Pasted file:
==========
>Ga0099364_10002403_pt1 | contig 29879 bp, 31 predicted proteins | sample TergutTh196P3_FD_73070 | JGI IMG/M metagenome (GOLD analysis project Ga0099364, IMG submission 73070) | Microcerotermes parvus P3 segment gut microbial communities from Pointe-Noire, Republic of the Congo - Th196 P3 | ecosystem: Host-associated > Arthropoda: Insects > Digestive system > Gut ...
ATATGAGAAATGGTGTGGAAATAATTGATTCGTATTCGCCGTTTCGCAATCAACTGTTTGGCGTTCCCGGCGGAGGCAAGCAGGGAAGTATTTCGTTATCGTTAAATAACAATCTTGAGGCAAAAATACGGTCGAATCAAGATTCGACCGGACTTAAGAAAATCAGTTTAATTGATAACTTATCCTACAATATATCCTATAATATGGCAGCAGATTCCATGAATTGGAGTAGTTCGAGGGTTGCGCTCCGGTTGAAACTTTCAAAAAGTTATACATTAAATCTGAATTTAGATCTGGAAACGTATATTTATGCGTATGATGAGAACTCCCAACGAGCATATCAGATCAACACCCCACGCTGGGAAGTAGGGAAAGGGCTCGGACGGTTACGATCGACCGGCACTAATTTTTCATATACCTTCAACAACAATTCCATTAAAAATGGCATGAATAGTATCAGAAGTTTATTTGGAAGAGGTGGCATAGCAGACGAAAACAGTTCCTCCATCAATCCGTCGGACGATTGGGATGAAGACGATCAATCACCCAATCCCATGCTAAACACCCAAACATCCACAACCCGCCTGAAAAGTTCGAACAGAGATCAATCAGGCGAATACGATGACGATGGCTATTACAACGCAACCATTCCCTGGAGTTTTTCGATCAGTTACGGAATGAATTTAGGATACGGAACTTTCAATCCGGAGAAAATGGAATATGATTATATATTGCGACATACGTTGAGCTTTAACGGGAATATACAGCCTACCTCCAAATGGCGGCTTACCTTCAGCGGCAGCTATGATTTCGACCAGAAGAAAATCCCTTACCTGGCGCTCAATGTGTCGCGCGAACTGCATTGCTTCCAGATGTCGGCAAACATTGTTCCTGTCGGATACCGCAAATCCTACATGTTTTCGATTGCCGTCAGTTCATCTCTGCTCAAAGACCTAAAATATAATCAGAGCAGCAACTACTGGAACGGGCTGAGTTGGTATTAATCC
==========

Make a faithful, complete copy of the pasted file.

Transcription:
>Ga0099364_10002403_pt1 | contig 29879 bp, 31 predicted proteins | sample TergutTh196P3_FD_73070 | JGI IMG/M metagenome (GOLD analysis project Ga0099364, IMG submission 73070) | Microcerotermes parvus P3 segment gut microbial communities from Pointe-Noire, Republic of the Congo - Th196 P3 | ecosystem: Host-associated > Arthropoda: Insects > Digestive system > Gut ...
ATATGAGAAATGGTGTGGAAATAATTGATTCGTATTCGCCGTTTCGCAATCAACTGTTTGGCGTTCCCGGCGGAGGCAAGCAGGGAAGTATTTCGTTATCGTTAAATAACAATCTTGAGGCAAAAATACGGTCGAATCAAGATTCGACCGGACTTAAGAAAATCAGTTTAATTGATAACTTATCCTACAATATATCCTATAATATGGCAGCAGATTCCATGAATTGGAGTAGTTCGAGGGTTGCGCTCCGGTTGAAACTTTCAAAAAGTTATACATTAAATCTGAATTTAGATCTGGAAACGTATATTTATGCGTATGATGAGAACTCCCAACGAGCATATCAGATCAACACCCCACGCTGGGAAGTAGGGAAAGGGCTCGGACGGTTACGATCGACCGGCACTAATTTTTCATATACCTTCAACAACAATTCCATTAAAAATGGCATGAATAGTATCAGAAGTTTATTTGGAAGAGGTGGCATAGCAGACGAAAACAGTTCCTCCATCAATCCGTCGGACGATTGGGATGAAGACGATCAATCACCCAATCCCATGCTAAACACCCAAACATCCACAACCCGCCTGAAAAGTTCGAACAGAGATCAATCAGGCGAATACGATGACGATGGCTATTACAACGCAACCATTCCCTGGAGTTTTTCGATCAGTTACGGAATGAATTTAGGATACGGAACTTTCAATCCGGAGAAAATGGAATATGATTATATATTGCGACATACGTTGAGCTTTAACGGGAATATACAGCCTACCTCCAAATGGCGGCTTACCTTCAGCGGCAGCTATGATTTCGACCAGAAGAAAATCCCTTACCTGGCGCTCAATGTGTCGCGCGAACTGCATTGCTTCCAGATGTCGGCAAACATTGTTCCTGTCGGATACCGCAAATCCTACATGTTTTCGATTGCCGTCAGTTCATCTCTGCTCAAAGACCTAAAATATAATCAGAGCAGCAACTACTGGAACGGGCTGAGTTGGTATTAATCC